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‘Pharming’ tobacco to beat Ebola

The Ebola virus has devastated communities for 40 years without a vaccine or cure. One promising new approach, pioneered at ASU, grows a treatment in plants.

Arts and culture harmonize with health

By infusing health care with the arts and humanities, ASU researchers and community partners are making a positive impact on people’s health and well-being.

Five fascinating facts about mom

This Mother’s Day, surprise the moms in your life with some new knowledge about their remarkable role.

A global look at how we treat water

People’s attitudes and perceptions affect conservation efforts as much as scientific knowledge. ASU students are exploring how different cultures perceive wastewater reuse.

CENAS sets the stage for setting a healthy table

Cooking and theater-making as part of the ASU CENAS program empowers participants to connect to their cultural heritage and make healthy behavior changes.

New frontiers in health: Immunosignatures

Stephen Johnston, co-director of the Center for Innovations in Medicine, has developed a device that can determine your health status from a single drop of blood or saliva. By examining the action of B-Cells in a process known as immunosignaturing, the HealthTell device can diagnose a developing illness or disease before any symptoms appear. This could revolutionize diagnostics. 

Students build ability through CUbiC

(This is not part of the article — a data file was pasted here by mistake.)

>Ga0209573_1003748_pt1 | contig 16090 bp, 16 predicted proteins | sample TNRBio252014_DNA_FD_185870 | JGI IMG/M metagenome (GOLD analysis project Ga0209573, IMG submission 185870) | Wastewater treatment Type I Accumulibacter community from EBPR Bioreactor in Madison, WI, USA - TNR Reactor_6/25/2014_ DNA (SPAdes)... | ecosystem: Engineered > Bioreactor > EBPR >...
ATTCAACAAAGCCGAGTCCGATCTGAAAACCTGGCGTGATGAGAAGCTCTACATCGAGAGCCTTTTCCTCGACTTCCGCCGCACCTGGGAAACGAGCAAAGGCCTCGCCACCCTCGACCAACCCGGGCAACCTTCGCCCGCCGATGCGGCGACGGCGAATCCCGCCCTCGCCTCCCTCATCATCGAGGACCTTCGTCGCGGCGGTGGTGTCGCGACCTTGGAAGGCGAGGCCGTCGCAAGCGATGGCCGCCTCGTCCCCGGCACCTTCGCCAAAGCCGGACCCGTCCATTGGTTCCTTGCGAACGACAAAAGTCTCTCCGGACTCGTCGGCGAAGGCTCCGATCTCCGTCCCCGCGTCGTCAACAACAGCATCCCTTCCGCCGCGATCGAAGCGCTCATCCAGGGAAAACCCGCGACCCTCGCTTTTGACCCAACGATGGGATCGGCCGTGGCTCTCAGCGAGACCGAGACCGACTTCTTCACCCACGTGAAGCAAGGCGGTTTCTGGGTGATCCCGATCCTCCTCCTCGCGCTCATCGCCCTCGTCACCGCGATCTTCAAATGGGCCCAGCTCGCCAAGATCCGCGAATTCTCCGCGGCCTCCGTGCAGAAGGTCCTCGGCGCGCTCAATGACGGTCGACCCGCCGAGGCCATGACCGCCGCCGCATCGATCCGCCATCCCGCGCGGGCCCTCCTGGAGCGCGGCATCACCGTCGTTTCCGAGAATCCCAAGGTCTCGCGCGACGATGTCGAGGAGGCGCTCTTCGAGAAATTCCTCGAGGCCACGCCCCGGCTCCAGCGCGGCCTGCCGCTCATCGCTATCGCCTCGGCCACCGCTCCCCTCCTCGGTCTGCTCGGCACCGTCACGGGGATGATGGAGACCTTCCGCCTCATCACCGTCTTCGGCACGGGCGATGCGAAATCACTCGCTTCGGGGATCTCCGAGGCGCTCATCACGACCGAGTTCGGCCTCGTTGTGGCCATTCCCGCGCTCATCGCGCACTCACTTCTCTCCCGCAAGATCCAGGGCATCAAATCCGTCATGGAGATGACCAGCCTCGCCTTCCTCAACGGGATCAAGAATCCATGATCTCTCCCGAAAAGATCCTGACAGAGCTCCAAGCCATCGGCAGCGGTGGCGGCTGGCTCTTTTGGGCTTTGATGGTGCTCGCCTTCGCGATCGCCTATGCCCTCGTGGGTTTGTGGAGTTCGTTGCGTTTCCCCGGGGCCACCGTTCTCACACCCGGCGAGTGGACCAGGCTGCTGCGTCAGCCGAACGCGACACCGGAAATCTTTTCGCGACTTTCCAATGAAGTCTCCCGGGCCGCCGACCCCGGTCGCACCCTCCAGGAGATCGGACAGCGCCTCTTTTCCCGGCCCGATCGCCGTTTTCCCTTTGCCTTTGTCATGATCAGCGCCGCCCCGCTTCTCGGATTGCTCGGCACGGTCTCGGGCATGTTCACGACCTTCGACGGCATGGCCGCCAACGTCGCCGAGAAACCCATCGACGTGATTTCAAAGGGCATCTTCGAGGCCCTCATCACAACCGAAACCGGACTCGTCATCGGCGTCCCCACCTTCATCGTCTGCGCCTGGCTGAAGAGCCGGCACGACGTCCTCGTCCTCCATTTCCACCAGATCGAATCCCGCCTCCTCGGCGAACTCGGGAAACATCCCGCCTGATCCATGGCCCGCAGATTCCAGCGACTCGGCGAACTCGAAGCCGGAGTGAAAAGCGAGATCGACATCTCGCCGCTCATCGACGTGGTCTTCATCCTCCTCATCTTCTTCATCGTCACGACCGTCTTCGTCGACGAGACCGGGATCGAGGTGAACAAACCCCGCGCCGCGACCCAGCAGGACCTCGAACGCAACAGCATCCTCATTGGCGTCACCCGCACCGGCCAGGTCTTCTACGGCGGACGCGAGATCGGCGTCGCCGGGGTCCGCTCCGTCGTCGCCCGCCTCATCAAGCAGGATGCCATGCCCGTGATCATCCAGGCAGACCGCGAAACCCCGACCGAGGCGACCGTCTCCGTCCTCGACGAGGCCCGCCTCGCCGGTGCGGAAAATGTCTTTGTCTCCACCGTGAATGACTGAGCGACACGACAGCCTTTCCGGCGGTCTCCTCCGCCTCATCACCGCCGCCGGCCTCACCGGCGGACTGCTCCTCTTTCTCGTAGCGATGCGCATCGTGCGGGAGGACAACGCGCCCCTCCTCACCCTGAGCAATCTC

Whether they are creating training tools for surgeons or assistive devices for the visually impaired, ASU students in the CUbiC lab are enhancing other people’s abilities while developing their own.

HealthTell aims to disrupt diagnostics

What if we could detect diseases before symptoms even appear? Spurred by ASU’s culture of innovation, a spinout company is developing technology that could revolutionize health care.

New frontiers in health: personal gene scanner

The DNA nanopore, designed at ASU, is a single molecule technology that can read the entire genome of an individual for less than $1,000. Functioning inside a medical device, this same technology will one day be able to read the epigenetic code within the proteins of a patient's cell. This will revolutionize diagnostic medicine and create a truly personalized standard of treatment.

New frontiers in health: antimicrobials

Chemicals we use every day often evade current water treatment processes, threatening the security of our water supply.